[Melbourne-pm] Dancing around the event horizon
kahlil.hodgson at dealmax.com.au
Wed Jun 3 20:28:19 PDT 2015
Thanks muchly for the pointers! Fedora 21 comes with OpenJDK 8 so I'm in
luck if I want to play with Zero.
Kahlil (Kal) Hodgson GPG: C9A02289
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"All parts should go together without forcing. You must remember that
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On 4 June 2015 at 12:44, Toby Corkindale <
toby.corkindale at strategicdata.com.au> wrote:
> Apologies for broken quoting below; the work email system seems to suck in
> that regard.
> There is a list of a hundred JVMs on wikipedia but for ones actually
> worth looking at, I'd say they are:
> The original - Oracle/OpenJDK 8. Oracle's version is based off OpenJDK
> these days, so is pretty similar on x64 architectures, but they seem to
> have a much better ARM implementation.
> I haven't seen openjdk8 packages for major distros yet, but Oracle's has
> been around for a while so that's what I've been using.
> You get both the regular hotspot, and also the "Zero" backend as part of
> openjdk. Zero being portable and a bit lighter.
> Avian -- lightweight, efficient, generates small code.
> Azul Zing -- designed for really heavyweight, memory-churning,
> latency-sensitive programs.
> JamVM -- Another small and lean JVM. I think OpenJDK's Zero backend ended
> up being a bit better, but before Avian and Zero came along, this was the
> "light" jvm of choice.
> You've heard of Dalvik, which is behind the Android OS, which is the JVM
> in everything but name. (I've written apps in Scala and then had them run
> on Android)
> I don't think anyone really uses it on its own though.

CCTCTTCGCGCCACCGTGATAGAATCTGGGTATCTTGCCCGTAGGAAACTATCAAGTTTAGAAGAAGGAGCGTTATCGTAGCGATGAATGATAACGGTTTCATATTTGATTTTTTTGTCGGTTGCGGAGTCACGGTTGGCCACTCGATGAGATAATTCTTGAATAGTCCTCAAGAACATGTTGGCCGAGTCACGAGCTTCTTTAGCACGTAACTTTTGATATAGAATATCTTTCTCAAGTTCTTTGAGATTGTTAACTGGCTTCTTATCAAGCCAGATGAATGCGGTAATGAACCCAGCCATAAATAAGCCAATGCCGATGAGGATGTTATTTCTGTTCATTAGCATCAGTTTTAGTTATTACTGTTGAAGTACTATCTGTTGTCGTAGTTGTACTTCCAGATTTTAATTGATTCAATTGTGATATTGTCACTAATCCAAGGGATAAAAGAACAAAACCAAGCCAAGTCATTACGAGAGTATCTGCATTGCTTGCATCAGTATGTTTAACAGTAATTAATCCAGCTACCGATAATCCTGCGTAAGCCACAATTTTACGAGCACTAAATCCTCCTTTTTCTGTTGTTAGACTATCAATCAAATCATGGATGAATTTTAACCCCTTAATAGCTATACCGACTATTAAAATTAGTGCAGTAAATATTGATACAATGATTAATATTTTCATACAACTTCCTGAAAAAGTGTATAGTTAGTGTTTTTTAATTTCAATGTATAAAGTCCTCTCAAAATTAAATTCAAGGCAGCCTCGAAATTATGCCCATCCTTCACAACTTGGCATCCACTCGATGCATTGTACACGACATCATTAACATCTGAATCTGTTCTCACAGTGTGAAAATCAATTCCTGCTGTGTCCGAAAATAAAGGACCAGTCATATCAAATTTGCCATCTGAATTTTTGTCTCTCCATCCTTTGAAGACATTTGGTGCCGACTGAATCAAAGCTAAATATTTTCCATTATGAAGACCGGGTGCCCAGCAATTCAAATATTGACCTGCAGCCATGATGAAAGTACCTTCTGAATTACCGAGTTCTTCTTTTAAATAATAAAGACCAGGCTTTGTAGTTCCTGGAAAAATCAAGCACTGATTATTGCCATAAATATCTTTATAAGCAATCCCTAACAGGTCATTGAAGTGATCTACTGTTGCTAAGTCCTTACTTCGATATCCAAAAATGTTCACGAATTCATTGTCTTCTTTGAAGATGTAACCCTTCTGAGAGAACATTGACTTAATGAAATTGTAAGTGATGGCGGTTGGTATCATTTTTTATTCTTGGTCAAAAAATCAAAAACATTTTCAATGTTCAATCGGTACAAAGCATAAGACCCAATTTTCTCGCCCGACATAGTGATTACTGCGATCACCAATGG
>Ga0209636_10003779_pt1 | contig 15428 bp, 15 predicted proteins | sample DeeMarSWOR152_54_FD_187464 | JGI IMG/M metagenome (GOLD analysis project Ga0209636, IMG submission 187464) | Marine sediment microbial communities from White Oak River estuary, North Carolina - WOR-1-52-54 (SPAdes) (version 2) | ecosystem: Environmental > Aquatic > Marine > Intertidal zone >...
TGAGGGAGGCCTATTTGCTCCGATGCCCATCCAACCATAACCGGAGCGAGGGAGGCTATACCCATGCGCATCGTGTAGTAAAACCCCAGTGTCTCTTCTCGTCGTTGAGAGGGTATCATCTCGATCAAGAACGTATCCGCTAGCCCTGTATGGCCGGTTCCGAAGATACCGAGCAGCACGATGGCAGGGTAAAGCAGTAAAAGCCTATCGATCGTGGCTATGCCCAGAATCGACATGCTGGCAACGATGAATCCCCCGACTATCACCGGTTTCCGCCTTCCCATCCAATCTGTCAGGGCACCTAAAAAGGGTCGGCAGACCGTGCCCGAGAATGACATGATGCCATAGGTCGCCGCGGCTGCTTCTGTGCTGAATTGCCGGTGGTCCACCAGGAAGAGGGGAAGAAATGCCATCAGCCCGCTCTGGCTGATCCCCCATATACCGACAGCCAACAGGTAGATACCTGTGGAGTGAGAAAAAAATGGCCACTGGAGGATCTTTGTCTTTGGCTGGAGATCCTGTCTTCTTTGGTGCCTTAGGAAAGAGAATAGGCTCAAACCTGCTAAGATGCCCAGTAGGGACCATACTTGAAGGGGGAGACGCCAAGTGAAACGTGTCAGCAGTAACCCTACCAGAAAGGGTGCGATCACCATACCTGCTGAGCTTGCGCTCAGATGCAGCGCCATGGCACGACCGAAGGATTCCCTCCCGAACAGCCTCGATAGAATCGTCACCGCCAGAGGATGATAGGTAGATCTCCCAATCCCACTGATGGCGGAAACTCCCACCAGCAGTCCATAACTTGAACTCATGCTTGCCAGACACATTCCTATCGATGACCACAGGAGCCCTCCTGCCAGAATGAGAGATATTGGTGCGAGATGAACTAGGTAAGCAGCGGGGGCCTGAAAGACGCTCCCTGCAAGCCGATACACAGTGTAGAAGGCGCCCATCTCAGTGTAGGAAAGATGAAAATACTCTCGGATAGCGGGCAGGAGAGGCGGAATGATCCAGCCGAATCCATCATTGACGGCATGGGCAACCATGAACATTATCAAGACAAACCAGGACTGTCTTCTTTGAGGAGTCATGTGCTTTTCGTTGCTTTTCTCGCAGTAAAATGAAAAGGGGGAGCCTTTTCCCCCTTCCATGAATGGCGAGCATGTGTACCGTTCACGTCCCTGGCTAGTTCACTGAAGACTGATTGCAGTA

> 1: http://en.wikipedia.org/wiki/List_of_Java_virtual_machines
> ----- Original Message -----
> > From: "Kahlil Hodgson" <kahlil.hodgson at dealmax.com.au>
> > To: "melbourne-pm" <melbourne-pm at pm.org>
> > Sent: Thursday, 4 June, 2015 12:13:21 PM
> > Subject: Re: [Melbourne-pm] Dancing around the event horizon
> > On 4 June 2015 at 11:44, Toby Corkindale <
> > toby.corkindale at strategicdata.com.au > wrote:
> > I say "appropriate* JVM" because there are quite a few different jvm
> > around by now; some of them designed to be lightweight, fast-startup,
> > memory-efficient affairs, and some designed to be highly-tunable and as
> > as possible for longer-running processes. If you want to make the jvm
> > bad, it's easy to select an engine that's tuned against your benchmark
> > needs.
> > I last wrote Java code at 1.5 (before they dropped the '1.' prefix). At
> > time I was only aware of the JVM from Sun and the new Open Source one
> > was being developed. I really haven't followed Java that closely since.
> > These lightweight JVMs sound interesting. I gather that's why my Android
> > phone is usable. Any pointers to other JVMs?
> > K
> > _______________________________________________
> > Melbourne-pm mailing list
> > Melbourne-pm at pm.org
> > http://mail.pm.org/mailman/listinfo/melbourne-pm
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